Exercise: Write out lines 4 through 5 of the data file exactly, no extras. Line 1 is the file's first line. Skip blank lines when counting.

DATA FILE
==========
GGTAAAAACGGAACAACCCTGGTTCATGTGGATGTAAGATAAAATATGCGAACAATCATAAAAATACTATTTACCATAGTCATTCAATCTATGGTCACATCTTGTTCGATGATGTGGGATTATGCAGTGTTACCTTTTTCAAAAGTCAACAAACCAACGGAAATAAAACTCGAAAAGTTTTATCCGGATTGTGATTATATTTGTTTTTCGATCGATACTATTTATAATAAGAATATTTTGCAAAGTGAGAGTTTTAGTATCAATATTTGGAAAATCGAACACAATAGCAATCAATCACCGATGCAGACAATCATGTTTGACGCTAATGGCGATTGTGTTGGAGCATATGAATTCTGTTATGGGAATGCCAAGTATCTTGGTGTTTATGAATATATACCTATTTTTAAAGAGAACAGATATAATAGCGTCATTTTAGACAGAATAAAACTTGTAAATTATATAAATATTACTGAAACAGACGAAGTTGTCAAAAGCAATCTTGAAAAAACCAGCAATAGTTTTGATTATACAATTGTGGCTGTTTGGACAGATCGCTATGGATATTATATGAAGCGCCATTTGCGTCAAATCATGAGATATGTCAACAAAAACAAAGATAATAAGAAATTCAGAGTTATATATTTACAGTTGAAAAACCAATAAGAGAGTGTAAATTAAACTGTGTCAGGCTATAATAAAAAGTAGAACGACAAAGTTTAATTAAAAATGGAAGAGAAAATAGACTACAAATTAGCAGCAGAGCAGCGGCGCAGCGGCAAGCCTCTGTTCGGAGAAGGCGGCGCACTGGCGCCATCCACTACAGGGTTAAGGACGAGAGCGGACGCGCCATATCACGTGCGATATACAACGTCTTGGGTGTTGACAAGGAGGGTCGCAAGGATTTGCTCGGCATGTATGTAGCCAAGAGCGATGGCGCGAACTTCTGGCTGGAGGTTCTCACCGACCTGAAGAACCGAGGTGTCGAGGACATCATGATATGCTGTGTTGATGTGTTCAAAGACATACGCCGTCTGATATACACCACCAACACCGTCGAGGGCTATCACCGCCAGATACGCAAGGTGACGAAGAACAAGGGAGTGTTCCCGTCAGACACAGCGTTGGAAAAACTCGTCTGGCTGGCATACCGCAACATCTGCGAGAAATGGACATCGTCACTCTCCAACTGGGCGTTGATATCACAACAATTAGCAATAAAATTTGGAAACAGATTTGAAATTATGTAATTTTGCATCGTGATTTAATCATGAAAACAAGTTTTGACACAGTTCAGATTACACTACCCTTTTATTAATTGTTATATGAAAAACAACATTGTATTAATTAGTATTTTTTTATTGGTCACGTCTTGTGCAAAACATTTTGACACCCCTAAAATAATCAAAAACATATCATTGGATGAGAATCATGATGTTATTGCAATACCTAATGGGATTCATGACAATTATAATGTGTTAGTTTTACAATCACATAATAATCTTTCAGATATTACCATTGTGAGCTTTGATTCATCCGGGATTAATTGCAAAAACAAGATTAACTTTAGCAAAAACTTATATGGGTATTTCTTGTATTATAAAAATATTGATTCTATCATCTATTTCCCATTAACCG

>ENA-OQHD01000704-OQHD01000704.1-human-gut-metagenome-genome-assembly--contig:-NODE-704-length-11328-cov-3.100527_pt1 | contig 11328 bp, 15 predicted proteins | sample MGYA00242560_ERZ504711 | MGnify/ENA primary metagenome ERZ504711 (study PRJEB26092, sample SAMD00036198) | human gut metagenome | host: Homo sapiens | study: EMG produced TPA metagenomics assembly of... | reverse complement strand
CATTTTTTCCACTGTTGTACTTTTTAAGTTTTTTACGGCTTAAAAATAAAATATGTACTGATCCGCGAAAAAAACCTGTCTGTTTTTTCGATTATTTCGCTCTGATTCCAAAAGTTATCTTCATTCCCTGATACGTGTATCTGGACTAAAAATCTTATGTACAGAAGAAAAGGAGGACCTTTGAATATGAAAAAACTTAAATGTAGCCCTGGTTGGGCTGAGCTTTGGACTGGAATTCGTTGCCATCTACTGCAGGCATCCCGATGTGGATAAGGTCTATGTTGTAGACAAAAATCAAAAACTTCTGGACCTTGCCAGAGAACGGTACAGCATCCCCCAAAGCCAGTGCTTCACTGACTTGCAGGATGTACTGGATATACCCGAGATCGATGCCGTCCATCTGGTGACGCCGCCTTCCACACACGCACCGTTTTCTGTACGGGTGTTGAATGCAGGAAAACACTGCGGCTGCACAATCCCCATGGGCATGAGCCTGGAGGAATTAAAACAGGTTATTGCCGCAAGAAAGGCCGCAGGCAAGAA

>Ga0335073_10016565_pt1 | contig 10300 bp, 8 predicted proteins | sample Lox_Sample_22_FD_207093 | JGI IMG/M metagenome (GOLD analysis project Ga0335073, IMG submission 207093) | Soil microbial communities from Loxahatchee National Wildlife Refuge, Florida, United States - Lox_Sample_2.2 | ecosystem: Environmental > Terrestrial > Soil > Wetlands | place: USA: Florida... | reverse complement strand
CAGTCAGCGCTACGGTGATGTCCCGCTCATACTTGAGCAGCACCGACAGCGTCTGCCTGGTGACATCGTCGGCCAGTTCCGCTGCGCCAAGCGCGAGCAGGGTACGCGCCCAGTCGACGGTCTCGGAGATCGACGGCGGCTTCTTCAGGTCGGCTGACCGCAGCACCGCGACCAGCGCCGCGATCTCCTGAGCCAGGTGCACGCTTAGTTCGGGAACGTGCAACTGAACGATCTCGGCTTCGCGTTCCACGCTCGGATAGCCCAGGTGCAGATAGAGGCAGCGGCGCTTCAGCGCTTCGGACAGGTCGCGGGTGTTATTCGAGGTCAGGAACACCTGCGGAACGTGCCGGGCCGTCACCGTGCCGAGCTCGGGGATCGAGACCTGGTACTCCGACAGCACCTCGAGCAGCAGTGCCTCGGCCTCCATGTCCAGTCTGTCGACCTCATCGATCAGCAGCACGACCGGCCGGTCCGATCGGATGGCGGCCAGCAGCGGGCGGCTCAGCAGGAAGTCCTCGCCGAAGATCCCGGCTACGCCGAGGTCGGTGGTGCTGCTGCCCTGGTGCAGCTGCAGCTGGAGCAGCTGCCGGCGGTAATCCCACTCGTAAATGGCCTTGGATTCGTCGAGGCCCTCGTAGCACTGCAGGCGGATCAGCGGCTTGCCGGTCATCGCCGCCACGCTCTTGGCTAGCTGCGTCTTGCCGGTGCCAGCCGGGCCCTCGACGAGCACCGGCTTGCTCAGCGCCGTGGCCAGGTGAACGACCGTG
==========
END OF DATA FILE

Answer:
>Ga0335073_10016565_pt1 | contig 10300 bp, 8 predicted proteins | sample Lox_Sample_22_FD_207093 | JGI IMG/M metagenome (GOLD analysis project Ga0335073, IMG submission 207093) | Soil microbial communities from Loxahatchee National Wildlife Refuge, Florida, United States - Lox_Sample_2.2 | ecosystem: Environmental > Terrestrial > Soil > Wetlands | place: USA: Florida... | reverse complement strand
CAGTCAGCGCTACGGTGATGTCCCGCTCATACTTGAGCAGCACCGACAGCGTCTGCCTGGTGACATCGTCGGCCAGTTCCGCTGCGCCAAGCGCGAGCAGGGTACGCGCCCAGTCGACGGTCTCGGAGATCGACGGCGGCTTCTTCAGGTCGGCTGACCGCAGCACCGCGACCAGCGCCGCGATCTCCTGAGCCAGGTGCACGCTTAGTTCGGGAACGTGCAACTGAACGATCTCGGCTTCGCGTTCCACGCTCGGATAGCCCAGGTGCAGATAGAGGCAGCGGCGCTTCAGCGCTTCGGACAGGTCGCGGGTGTTATTCGAGGTCAGGAACACCTGCGGAACGTGCCGGGCCGTCACCGTGCCGAGCTCGGGGATCGAGACCTGGTACTCCGACAGCACCTCGAGCAGCAGTGCCTCGGCCTCCATGTCCAGTCTGTCGACCTCATCGATCAGCAGCACGACCGGCCGGTCCGATCGGATGGCGGCCAGCAGCGGGCGGCTCAGCAGGAAGTCCTCGCCGAAGATCCCGGCTACGCCGAGGTCGGTGGTGCTGCTGCCCTGGTGCAGCTGCAGCTGGAGCAGCTGCCGGCGGTAATCCCACTCGTAAATGGCCTTGGATTCGTCGAGGCCCTCGTAGCACTGCAGGCGGATCAGCGGCTTGCCGGTCATCGCCGCCACGCTCTTGGCTAGCTGCGTCTTGCCGGTGCCAGCCGGGCCCTCGACGAGCACCGGCTTGCTCAGCGCCGTGGCCAGGTGAACGACCGTG